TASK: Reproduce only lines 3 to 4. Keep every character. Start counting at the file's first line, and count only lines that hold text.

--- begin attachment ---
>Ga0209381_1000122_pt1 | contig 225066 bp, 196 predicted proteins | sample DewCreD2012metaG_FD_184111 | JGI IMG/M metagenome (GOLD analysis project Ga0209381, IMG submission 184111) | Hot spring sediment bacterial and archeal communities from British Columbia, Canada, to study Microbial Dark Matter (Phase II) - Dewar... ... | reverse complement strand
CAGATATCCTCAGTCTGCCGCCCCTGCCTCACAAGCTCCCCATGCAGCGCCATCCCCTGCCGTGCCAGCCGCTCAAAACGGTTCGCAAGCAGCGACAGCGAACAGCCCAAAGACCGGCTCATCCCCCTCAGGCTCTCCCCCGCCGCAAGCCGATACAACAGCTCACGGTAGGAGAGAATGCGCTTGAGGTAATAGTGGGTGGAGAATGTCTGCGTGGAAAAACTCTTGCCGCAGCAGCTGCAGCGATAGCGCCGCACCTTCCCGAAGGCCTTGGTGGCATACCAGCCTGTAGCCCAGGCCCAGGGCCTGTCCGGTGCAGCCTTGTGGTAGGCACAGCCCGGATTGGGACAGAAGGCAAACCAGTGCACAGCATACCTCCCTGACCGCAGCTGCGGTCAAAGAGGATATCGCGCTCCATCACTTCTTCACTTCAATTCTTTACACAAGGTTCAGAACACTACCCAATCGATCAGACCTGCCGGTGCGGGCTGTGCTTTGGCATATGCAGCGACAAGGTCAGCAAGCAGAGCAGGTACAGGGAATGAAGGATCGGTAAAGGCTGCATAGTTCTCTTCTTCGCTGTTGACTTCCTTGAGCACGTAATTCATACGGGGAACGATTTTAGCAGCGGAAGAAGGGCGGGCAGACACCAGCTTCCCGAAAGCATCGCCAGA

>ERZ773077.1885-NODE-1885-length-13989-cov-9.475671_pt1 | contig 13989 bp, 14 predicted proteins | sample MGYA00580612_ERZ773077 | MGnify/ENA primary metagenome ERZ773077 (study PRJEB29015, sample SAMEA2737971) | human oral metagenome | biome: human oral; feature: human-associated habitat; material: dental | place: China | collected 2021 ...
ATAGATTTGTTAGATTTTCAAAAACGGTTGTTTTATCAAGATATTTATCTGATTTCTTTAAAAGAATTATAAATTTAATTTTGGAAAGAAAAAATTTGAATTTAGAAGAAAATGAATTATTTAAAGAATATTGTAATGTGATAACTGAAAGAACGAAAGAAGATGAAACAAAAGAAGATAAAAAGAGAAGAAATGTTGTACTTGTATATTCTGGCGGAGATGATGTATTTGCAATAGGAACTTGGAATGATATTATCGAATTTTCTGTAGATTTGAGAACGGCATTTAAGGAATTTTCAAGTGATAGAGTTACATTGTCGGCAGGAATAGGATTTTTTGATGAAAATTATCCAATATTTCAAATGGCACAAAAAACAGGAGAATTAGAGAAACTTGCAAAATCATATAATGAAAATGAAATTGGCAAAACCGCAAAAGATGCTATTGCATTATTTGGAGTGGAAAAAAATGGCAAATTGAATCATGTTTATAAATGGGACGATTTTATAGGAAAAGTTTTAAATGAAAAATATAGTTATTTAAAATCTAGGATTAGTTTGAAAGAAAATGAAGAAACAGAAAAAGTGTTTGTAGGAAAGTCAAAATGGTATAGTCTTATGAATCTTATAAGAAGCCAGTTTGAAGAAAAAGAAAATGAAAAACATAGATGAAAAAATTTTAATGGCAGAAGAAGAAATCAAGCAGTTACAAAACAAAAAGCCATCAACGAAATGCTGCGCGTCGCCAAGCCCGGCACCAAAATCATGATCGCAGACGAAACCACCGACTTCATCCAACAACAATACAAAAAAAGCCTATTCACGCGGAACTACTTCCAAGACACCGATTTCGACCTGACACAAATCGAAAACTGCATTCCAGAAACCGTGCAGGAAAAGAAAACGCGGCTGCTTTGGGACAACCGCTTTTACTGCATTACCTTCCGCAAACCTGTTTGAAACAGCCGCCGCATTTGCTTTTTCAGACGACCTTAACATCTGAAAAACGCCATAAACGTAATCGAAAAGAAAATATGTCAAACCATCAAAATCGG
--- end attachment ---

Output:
>ERZ773077.1885-NODE-1885-length-13989-cov-9.475671_pt1 | contig 13989 bp, 14 predicted proteins | sample MGYA00580612_ERZ773077 | MGnify/ENA primary metagenome ERZ773077 (study PRJEB29015, sample SAMEA2737971) | human oral metagenome | biome: human oral; feature: human-associated habitat; material: dental | place: China | collected 2021 ...
ATAGATTTGTTAGATTTTCAAAAACGGTTGTTTTATCAAGATATTTATCTGATTTCTTTAAAAGAATTATAAATTTAATTTTGGAAAGAAAAAATTTGAATTTAGAAGAAAATGAATTATTTAAAGAATATTGTAATGTGATAACTGAAAGAACGAAAGAAGATGAAACAAAAGAAGATAAAAAGAGAAGAAATGTTGTACTTGTATATTCTGGCGGAGATGATGTATTTGCAATAGGAACTTGGAATGATATTATCGAATTTTCTGTAGATTTGAGAACGGCATTTAAGGAATTTTCAAGTGATAGAGTTACATTGTCGGCAGGAATAGGATTTTTTGATGAAAATTATCCAATATTTCAAATGGCACAAAAAACAGGAGAATTAGAGAAACTTGCAAAATCATATAATGAAAATGAAATTGGCAAAACCGCAAAAGATGCTATTGCATTATTTGGAGTGGAAAAAAATGGCAAATTGAATCATGTTTATAAATGGGACGATTTTATAGGAAAAGTTTTAAATGAAAAATATAGTTATTTAAAATCTAGGATTAGTTTGAAAGAAAATGAAGAAACAGAAAAAGTGTTTGTAGGAAAGTCAAAATGGTATAGTCTTATGAATCTTATAAGAAGCCAGTTTGAAGAAAAAGAAAATGAAAAACATAGATGAAAAAATTTTAATGGCAGAAGAAGAAATCAAGCAGTTACAAAACAAAAAGCCATCAACGAAATGCTGCGCGTCGCCAAGCCCGGCACCAAAATCATGATCGCAGACGAAACCACCGACTTCATCCAACAACAATACAAAAAAAGCCTATTCACGCGGAACTACTTCCAAGACACCGATTTCGACCTGACACAAATCGAAAACTGCATTCCAGAAACCGTGCAGGAAAAGAAAACGCGGCTGCTTTGGGACAACCGCTTTTACTGCATTACCTTCCGCAAACCTGTTTGAAACAGCCGCCGCATTTGCTTTTTCAGACGACCTTAACATCTGAAAAACGCCATAAACGTAATCGAAAAGAAAATATGTCAAACCATCAAAATCGG